Divers Revisit Wreck of the First Purpose-Built Carrier
Two hundred feet below the surface of the Bay of Bengal the Royal Navy's standard 'flies' on HMS Hermes for the first time in 75 years. Not since April 9, 1942 have Royal Navy sailors seen the outline of Britain's first purpose-built carrier.
A joint training exercise with the Sri Lankan Navy gave divers from Fleet Diving Unit 2 a chance to pay their respects on Hermes' wreck rather than on the surface above. The Sri Lankans are keen to master mixed-gas diving, one of the many skills and abilities Royal Navy divers possess, so a team flew out to Trincomalee Naval Base to share their expertise and carry out joint dives.
Although there were aircraft carriers before Hermes, they started life as other types of ship. Hermes was designed and built from the outset as a carrier, and spent most of her career in the Mediterranean and Far East between the world wars. Even though she was reduced to a training ship in 1938, the onset of war forced a return to front-line duties. In 1942, she was sent to the Indian Ocean to support he Allied invasion of Madagascar.
When Japanese bombers threatened the port of Trincomalee in the north of the island, Hermes sailed to escape them. Salvation was short lived. The carrier and her Australian escort, destroyer HMAS Vampire, barely got 65 miles before she they were pounced upon about 20 miles off the port of Batticaloa.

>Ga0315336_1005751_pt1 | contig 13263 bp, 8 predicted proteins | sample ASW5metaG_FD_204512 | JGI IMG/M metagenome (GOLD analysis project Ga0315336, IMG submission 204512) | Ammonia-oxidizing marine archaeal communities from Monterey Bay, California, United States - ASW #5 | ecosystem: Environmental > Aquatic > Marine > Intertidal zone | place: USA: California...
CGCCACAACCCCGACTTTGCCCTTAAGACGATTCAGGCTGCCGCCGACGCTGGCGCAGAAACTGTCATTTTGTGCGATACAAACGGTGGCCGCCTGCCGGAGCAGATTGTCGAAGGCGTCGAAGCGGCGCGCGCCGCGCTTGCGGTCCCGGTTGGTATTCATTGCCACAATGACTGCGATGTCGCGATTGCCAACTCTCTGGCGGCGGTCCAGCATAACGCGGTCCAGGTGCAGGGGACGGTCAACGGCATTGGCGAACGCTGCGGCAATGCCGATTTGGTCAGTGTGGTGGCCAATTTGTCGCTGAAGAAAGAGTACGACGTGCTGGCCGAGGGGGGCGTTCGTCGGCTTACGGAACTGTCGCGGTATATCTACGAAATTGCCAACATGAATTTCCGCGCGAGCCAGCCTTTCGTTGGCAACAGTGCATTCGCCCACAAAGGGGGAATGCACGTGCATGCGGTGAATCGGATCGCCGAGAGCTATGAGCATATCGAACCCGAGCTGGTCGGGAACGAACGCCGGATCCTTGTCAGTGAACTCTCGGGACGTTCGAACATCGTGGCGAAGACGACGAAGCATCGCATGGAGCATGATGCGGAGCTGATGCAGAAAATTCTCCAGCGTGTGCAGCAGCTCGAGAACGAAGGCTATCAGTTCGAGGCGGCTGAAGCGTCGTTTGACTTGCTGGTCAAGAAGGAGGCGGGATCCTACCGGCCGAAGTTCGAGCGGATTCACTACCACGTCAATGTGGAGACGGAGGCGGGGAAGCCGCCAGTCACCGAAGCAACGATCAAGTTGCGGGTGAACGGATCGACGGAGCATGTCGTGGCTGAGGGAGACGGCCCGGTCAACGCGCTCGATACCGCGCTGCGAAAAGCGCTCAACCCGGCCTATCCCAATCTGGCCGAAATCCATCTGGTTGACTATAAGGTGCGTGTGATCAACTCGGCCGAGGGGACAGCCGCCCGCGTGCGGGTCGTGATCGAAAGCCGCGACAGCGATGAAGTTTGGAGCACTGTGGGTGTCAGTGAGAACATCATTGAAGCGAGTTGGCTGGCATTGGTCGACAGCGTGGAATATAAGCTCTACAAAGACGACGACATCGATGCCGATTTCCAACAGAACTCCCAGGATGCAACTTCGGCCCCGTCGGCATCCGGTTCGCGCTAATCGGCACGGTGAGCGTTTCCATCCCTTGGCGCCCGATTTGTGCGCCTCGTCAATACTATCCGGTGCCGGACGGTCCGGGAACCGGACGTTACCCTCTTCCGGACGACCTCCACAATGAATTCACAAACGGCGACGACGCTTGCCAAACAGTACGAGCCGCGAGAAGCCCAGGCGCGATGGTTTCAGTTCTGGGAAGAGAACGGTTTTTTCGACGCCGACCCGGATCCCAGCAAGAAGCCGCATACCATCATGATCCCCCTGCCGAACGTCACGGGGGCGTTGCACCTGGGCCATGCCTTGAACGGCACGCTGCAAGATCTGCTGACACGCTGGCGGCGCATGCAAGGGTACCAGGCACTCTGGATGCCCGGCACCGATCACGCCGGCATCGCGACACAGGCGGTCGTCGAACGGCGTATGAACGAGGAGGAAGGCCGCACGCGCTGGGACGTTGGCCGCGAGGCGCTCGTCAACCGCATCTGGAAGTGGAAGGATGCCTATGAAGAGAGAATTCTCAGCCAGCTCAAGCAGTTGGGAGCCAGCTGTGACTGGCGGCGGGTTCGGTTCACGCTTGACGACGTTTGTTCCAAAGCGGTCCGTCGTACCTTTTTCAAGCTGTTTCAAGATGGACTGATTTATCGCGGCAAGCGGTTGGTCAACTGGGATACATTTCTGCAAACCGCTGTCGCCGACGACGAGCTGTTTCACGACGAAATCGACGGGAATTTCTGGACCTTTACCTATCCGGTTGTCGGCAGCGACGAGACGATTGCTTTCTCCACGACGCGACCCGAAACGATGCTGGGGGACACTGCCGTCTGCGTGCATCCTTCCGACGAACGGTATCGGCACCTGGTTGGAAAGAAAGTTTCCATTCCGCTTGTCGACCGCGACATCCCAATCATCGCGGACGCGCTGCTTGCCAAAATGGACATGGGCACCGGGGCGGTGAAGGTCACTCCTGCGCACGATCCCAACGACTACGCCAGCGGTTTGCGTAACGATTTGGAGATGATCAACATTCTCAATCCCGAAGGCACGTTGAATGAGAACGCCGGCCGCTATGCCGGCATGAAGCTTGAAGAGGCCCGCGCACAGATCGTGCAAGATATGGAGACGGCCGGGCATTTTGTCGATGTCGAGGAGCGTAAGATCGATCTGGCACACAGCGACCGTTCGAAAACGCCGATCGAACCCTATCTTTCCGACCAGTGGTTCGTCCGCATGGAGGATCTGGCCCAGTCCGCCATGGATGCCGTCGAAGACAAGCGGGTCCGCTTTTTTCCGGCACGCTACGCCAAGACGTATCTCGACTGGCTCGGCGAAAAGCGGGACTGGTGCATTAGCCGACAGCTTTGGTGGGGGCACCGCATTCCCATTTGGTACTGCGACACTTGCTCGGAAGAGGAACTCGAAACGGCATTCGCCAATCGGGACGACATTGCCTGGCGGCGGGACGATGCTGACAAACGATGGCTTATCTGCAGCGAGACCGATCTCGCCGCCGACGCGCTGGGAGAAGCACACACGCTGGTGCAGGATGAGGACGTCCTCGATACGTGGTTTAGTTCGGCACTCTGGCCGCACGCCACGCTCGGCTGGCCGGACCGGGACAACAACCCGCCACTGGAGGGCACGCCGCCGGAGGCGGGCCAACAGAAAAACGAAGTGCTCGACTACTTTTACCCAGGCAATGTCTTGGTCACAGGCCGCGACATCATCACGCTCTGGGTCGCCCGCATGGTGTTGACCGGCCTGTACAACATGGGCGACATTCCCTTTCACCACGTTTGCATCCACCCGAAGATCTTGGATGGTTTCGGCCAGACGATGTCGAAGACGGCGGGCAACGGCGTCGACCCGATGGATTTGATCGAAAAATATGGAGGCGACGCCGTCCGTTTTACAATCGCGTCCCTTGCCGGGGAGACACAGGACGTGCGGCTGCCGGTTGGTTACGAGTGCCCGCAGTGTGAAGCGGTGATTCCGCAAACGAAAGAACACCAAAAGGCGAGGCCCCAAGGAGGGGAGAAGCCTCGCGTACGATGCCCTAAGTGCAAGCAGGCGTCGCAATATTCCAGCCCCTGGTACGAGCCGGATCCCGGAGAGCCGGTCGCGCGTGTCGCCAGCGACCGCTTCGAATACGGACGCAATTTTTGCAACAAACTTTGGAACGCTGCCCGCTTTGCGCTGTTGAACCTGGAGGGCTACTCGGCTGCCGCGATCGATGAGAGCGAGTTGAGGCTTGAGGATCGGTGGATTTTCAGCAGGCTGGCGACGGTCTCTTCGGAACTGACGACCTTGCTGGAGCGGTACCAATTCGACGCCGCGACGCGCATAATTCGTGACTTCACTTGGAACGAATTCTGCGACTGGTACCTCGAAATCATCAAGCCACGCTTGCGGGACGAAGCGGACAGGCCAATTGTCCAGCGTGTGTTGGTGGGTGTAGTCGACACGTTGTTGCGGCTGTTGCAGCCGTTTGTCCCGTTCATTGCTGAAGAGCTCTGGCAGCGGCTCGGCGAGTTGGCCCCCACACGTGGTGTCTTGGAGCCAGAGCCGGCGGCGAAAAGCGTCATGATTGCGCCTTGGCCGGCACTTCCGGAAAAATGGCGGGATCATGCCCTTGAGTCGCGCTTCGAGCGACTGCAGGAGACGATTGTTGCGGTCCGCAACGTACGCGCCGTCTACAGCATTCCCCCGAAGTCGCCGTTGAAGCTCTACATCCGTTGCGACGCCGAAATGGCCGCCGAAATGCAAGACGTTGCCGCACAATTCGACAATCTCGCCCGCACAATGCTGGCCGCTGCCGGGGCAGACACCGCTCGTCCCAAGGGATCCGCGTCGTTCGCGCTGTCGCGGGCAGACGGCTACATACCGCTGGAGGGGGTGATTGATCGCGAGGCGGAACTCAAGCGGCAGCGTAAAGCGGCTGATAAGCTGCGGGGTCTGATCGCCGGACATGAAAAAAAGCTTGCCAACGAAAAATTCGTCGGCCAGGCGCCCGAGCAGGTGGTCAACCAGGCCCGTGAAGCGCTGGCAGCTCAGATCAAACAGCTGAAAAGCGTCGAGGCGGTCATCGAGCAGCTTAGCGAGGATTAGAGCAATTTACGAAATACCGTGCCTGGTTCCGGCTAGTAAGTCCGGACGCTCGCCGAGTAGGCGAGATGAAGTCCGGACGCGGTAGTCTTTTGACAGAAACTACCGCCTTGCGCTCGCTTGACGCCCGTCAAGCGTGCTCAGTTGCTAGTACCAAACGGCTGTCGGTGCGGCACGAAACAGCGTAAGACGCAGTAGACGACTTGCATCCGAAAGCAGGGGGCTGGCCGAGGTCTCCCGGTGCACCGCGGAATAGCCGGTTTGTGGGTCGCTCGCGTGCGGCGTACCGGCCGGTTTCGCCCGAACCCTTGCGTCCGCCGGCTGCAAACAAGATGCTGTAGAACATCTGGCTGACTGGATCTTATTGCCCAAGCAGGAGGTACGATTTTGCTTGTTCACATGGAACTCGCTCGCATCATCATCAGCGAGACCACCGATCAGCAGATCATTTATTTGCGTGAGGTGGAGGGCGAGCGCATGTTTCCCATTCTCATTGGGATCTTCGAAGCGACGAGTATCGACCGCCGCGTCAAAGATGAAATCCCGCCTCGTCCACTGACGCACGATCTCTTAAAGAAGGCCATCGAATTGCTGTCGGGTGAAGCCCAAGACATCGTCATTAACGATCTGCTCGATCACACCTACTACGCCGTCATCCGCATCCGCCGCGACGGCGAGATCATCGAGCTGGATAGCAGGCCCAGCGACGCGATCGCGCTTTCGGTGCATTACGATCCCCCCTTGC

More than 80 Japanese dive bombers escorted by nine Zero fighters attacked, opposed by just half a dozen sluggish RAF Fairey Fulmar fighters and the anti-aircraft gunners on both ships. Hermes succumbed in just 20 minutes. She was hit 40 times and sank, taking 307 men down with her. The bombers then turned their attention to Vampire, breaking the ship in two; amazingly, just eight of the destroyer’s sailors were killed.
Hermes going down, April 9, 1942
Hermes' wreck lies over 180 feet down, which meant only one section – the bilge keel – was accessible for the diving teams. "This is the first time that Royal Navy personnel have been able to pay their respects in such a way in the 75 years since Hermes was tragically sunk," said Chief Petty Officer Ward Peers, second-in-command of Fleet Diving Unit 2. "Laying the ensign was a great honour for everyone involved.”
This article appears courtesy of Royal Navy News and may be found in its original form here.
The opinions expressed herein are the author's and not necessarily those of The Maritime Executive.